Decarbonizing Shipping

  • The ocean provides the primary means to conduct world trade, with its vessels transporting global supply chains of food, fuel, medicines, and consumer goods.
  • The shipping sector must cut its carbon emissions if the Paris Agreement's climate change targets are to be met. 
  • While the International Maritime Organization (IMO) has set targets to reduce shipping emissions, several industry initiatives are driving business ambition, such as Maersk’s Decarbonization Research Centre

Key Facts: 

  • The IMO’s 2050 ambition is to reduce the shipping industry’s greenhouse-gas emissions by at least 50% by 2050, and to reduce the carbon intensity of emissions by 40% by 2030 and 70% by 2050, compared to 2008 levels. 
  • The total cost of decarbonization has been estimated at $1.65 trillion by 2050; 87 % of this is needed for land-based infrastructure and facilities for low-carbon fuels.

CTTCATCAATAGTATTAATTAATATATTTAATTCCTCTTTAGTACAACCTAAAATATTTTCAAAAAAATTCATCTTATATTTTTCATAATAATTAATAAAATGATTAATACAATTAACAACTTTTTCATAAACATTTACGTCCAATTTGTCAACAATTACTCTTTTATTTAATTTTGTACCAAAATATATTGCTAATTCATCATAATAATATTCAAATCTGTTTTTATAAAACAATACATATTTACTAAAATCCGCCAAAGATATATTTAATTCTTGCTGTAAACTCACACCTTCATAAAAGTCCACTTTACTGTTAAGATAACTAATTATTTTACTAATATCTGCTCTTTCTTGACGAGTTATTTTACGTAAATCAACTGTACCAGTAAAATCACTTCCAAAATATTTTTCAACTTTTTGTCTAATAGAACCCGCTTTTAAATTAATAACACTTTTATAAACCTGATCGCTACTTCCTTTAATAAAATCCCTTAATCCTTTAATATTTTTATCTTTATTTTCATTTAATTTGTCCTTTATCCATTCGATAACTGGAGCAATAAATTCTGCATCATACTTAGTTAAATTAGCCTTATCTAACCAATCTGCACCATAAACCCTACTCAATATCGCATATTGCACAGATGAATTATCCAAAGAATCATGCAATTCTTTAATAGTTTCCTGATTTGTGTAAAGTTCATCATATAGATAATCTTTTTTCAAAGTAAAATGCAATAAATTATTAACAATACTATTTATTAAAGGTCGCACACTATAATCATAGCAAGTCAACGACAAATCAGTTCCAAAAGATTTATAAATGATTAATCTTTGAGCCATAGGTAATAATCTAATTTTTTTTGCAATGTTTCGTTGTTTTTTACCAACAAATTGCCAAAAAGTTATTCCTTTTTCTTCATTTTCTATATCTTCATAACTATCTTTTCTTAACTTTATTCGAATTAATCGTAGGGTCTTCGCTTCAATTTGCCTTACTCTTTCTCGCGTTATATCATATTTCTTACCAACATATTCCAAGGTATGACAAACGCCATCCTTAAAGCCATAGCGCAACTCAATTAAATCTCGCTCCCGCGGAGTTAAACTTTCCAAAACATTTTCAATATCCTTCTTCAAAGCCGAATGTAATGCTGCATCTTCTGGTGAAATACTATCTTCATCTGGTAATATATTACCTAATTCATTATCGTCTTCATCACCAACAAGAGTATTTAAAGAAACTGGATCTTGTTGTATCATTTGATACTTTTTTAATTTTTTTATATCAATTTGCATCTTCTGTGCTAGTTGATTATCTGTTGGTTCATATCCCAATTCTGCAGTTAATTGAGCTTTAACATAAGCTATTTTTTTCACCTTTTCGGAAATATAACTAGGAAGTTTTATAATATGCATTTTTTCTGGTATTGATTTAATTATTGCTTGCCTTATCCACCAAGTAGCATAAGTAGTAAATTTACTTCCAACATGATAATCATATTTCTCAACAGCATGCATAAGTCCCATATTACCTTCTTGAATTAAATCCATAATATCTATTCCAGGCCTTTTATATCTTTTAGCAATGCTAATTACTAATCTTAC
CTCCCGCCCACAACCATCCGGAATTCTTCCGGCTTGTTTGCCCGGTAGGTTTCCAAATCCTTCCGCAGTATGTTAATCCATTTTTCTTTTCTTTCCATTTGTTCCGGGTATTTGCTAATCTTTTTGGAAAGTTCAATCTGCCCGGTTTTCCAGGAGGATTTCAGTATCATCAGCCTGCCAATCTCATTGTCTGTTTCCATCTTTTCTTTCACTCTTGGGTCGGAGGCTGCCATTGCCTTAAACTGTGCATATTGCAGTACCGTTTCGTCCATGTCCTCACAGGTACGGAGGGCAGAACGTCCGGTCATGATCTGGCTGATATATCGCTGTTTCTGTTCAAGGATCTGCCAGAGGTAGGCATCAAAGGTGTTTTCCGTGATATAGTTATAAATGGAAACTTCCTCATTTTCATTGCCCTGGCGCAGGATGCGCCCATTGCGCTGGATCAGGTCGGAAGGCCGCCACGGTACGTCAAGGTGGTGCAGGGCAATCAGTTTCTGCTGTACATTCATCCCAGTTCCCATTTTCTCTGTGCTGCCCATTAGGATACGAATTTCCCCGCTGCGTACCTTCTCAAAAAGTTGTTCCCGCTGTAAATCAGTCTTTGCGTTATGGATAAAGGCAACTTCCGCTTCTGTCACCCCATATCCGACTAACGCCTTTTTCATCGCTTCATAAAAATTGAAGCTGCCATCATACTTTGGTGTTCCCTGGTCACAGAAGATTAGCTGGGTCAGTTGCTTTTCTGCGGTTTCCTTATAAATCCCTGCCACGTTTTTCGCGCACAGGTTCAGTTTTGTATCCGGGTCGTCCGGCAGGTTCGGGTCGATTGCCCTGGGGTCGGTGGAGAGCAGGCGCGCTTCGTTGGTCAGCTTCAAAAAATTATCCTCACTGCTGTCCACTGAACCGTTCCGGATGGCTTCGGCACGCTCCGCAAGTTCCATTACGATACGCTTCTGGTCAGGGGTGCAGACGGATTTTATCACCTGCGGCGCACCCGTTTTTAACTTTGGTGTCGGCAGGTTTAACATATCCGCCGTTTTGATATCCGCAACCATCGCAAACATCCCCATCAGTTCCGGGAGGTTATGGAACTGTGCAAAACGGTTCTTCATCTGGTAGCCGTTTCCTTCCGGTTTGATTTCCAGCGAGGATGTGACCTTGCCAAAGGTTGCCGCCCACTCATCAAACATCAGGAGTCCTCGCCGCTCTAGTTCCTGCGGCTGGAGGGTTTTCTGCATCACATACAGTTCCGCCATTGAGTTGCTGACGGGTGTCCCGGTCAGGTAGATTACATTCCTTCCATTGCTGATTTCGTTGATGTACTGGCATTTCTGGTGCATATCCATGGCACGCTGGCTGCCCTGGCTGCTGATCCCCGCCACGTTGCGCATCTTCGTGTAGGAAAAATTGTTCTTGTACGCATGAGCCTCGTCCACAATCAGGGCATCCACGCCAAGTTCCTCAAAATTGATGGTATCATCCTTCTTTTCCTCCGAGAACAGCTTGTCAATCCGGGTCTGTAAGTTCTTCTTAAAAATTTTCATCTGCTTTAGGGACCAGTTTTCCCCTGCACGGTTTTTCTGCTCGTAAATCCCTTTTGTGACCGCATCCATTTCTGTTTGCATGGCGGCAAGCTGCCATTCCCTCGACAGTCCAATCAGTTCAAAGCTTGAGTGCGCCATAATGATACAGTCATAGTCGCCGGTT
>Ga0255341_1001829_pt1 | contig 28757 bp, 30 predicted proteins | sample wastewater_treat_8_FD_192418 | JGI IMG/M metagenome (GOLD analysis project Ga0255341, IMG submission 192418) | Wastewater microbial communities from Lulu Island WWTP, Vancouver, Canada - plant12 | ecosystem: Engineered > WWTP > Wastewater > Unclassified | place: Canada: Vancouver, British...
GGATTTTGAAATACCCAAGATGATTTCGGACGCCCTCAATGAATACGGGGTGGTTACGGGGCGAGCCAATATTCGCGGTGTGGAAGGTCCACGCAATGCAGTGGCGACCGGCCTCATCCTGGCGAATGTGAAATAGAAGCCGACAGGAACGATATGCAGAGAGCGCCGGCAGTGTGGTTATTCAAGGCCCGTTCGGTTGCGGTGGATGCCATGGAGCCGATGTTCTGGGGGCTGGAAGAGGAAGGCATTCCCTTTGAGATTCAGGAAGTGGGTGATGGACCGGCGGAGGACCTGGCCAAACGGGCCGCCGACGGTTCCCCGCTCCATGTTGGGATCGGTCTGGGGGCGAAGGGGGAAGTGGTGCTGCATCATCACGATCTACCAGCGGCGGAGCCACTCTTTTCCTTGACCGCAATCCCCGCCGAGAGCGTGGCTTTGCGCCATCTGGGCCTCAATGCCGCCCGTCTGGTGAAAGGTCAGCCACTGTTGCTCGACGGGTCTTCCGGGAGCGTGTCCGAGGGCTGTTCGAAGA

What are the Key Actions to Deliver on the Sustainable Development Goals? 

  • International regulations to reduce shipping emissions: IMO members, Governments and the industry must support proposed regulatory measures, the timelines and the proposed stringency levels. 
  • An international maritime research and development fund: Achieving the IMO 2050 ambition will require a number of low- and zero-carbon technologies. A global research fund will catalyze alternative fuel technologies and prototype infrastructure. 

What is the Action Platform doing this year? 

  • Developing key incentives to scale-up the decarbonization of shipping and take-up of low-zero carbon fuels
  • Supporting transparency and financeability through further development of “blue” criteria within existing sustainable bond frameworks to expand eligibility criteria. 
  • Engaging with governments, the IMO, and other key stakeholders to set up a global R&D fund. 


  • Ocean Stewardship 2030 (2020) Chapter 2. Decarbonizing Shipping
  • Sustainable Shipping Initiative.
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